Device resiliency—Protects network during abnormal node failure triggered by hardware or software (i.e., software crashes, non-responsive supervisor etc.)

Operational resiliency—Enables higher level resiliency capabilities, providing complete network availability even during planned network outage conditions.

Access Layer Design Considerations

The access layer represents the entry into the network, consisting of wired and wireless access from the client to the network. The switch that the client connects to will ultimately connect up to the network distribution, and the layer of communication used here must be considered in any design. Traditional Layer 2 connectivity is prevalent in most networks today; however, it comes at some cost in administration, configuration, and timely resiliency. The emerging method of connectivity is a Layer 3 connection, commonly referred to as routed-access.

Performing the routing function in the access-layer simplifies configuration, optimizes distribution performances, and allows for the use of well known end-to-end troubleshooting tools. Implementing a Layer 3 access-layer in lieu of the traditional Layer 2 access replaces the required Layer 2 trunks with a single point-to-point Layer 3 link. Pushing Layer 3 function one tier down on Layer 3 access switches changes traditional multilayer network topology and the forwarding path. The implementing of a Layer 3 access does not require any physical or logical link reconfiguration or changes. See Figure 2-2.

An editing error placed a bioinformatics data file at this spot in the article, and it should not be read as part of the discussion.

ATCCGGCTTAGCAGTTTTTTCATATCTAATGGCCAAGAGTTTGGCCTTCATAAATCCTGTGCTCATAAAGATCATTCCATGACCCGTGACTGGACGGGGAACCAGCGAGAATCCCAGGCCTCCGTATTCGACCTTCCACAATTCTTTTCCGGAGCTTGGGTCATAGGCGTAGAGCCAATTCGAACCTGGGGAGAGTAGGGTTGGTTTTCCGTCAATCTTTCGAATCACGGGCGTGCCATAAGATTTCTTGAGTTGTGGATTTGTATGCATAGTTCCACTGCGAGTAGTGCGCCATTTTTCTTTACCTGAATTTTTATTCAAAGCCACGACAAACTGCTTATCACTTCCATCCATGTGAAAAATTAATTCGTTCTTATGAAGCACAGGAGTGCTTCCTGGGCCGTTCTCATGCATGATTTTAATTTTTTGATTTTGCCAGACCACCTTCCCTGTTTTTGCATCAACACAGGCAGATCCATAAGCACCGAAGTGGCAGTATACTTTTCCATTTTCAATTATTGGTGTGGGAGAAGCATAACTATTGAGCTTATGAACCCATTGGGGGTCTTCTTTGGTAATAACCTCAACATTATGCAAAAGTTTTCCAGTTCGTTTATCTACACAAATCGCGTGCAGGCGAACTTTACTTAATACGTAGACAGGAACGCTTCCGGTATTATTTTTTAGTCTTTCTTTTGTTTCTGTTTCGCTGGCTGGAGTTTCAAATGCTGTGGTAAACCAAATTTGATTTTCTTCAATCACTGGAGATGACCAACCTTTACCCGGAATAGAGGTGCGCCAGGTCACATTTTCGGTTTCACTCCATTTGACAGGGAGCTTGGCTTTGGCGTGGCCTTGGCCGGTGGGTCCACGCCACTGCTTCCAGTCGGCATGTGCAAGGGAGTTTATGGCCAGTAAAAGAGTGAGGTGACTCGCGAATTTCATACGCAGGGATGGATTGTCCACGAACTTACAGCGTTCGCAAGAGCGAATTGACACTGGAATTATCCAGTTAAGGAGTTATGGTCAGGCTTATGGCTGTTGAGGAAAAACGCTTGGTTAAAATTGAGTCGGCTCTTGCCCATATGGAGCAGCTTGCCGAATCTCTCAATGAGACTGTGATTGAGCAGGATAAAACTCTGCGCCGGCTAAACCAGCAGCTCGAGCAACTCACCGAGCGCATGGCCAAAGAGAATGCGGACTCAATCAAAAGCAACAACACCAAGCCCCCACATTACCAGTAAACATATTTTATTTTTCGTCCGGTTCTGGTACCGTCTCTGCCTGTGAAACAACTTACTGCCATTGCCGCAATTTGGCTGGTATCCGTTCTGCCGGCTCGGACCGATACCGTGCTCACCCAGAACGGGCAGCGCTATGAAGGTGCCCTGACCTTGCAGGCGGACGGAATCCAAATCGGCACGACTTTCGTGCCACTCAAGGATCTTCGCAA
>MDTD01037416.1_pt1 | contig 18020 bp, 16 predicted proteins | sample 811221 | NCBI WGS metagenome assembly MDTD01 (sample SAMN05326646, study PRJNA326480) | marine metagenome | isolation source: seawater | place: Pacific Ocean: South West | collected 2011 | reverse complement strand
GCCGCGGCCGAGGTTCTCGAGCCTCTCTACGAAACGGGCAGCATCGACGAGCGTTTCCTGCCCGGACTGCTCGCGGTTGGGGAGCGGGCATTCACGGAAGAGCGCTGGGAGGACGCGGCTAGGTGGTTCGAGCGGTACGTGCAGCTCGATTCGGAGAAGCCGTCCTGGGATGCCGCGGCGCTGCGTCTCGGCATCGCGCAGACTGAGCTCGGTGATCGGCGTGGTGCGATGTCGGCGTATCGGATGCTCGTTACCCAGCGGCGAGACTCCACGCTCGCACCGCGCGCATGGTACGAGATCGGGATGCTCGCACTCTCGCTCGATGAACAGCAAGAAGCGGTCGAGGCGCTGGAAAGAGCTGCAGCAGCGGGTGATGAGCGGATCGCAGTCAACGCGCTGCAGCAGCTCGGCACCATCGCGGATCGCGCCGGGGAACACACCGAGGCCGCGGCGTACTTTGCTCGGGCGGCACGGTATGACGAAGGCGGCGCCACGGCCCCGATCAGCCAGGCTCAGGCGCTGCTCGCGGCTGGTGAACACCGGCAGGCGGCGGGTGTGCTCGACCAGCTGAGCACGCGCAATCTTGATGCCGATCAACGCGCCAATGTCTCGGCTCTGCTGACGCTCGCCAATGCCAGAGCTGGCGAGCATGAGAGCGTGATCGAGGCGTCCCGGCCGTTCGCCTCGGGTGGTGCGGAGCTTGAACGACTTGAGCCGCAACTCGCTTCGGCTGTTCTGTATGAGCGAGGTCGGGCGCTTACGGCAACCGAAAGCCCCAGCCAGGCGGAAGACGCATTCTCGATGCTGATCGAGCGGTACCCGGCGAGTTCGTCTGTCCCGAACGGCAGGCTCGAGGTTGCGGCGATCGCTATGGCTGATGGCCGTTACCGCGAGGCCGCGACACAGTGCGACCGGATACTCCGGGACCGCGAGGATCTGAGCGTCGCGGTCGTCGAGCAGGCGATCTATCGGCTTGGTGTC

Figure 2-3 Control Function in Multi-Layer and Routed-Access Network Design

At the network edge, Layer 3 access switches provides an IP gateway function and becomes a Layer-2 demarcation point to locally connected endpoints that could be logically segmented in multiple VLANs.

LAN Service Fabric Foundational Services

The service fabric uses essential foundational services to efficiently disseminate information that are used by multiple clients, as well as identify and prioritize different applications traffic based on their requirements. Designing the foundational services in a manner consistent with the needs of the community college system is paramount. Some of the key foundational services discussed include the following: